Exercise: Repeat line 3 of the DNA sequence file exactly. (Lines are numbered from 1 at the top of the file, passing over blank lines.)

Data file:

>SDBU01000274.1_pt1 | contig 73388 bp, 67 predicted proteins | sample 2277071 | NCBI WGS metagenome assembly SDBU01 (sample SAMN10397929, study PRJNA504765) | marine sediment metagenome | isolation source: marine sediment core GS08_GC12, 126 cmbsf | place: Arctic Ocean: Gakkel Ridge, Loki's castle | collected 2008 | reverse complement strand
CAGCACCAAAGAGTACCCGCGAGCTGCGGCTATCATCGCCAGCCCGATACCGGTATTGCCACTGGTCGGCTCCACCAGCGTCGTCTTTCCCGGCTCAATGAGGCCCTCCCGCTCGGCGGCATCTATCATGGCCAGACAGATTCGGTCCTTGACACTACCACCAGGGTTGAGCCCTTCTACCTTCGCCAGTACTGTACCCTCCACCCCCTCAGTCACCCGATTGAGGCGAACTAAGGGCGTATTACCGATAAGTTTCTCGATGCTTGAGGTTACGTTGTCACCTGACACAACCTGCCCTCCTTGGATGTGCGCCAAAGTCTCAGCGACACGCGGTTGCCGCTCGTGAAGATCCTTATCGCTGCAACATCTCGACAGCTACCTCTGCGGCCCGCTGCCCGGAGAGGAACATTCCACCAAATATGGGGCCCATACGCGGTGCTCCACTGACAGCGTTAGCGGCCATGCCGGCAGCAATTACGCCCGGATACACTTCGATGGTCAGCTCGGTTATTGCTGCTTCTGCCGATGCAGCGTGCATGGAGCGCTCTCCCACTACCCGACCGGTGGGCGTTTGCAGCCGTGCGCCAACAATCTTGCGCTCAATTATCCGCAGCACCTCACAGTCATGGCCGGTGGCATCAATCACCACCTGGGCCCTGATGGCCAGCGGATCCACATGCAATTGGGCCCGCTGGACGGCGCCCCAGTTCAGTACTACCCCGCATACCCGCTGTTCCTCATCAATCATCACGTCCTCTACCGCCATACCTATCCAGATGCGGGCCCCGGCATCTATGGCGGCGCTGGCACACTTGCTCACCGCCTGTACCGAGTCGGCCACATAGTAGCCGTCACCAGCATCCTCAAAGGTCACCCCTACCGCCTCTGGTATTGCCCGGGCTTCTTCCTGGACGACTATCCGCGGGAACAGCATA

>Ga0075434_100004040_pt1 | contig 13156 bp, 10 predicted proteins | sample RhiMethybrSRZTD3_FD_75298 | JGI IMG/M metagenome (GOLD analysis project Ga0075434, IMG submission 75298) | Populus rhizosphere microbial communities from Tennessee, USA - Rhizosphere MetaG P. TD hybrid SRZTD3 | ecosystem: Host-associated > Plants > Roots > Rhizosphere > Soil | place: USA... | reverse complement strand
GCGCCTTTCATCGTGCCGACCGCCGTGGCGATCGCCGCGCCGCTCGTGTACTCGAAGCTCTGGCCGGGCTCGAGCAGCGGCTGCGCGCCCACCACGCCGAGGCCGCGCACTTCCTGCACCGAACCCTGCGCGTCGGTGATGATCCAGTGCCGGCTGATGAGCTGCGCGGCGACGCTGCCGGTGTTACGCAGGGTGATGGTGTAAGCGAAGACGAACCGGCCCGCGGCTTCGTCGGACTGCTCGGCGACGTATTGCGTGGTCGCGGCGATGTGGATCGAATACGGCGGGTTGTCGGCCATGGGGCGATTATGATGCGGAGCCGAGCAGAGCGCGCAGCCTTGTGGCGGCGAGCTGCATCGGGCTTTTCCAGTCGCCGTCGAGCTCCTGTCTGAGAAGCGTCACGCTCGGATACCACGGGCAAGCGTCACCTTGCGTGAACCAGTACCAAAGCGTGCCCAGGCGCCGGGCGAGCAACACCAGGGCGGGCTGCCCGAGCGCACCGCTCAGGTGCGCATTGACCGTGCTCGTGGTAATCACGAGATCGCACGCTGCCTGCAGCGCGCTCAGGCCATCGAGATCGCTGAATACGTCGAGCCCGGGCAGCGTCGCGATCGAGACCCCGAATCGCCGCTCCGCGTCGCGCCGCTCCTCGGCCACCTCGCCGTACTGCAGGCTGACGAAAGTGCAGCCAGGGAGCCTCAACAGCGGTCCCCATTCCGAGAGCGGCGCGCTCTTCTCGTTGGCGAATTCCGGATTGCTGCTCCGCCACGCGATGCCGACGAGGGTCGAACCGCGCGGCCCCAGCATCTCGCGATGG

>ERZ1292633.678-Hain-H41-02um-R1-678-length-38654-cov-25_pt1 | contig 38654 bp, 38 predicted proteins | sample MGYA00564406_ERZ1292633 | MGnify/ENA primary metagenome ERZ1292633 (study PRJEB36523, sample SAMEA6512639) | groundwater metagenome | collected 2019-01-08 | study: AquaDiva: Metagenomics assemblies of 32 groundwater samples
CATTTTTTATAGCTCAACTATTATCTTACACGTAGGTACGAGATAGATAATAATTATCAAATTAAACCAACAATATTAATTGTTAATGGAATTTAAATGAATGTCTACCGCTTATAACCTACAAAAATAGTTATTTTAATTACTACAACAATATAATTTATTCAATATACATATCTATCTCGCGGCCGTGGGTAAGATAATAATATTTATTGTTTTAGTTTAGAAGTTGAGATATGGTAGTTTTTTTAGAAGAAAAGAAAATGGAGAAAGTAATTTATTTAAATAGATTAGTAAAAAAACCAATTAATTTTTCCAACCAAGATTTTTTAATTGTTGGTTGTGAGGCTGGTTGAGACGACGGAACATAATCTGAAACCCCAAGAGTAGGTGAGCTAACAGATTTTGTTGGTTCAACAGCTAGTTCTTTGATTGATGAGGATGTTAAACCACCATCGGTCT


>Ga0075434_100004040_pt1 | contig 13156 bp, 10 predicted proteins | sample RhiMethybrSRZTD3_FD_75298 | JGI IMG/M metagenome (GOLD analysis project Ga0075434, IMG submission 75298) | Populus rhizosphere microbial communities from Tennessee, USA - Rhizosphere MetaG P. TD hybrid SRZTD3 | ecosystem: Host-associated > Plants > Roots > Rhizosphere > Soil | place: USA... | reverse complement strand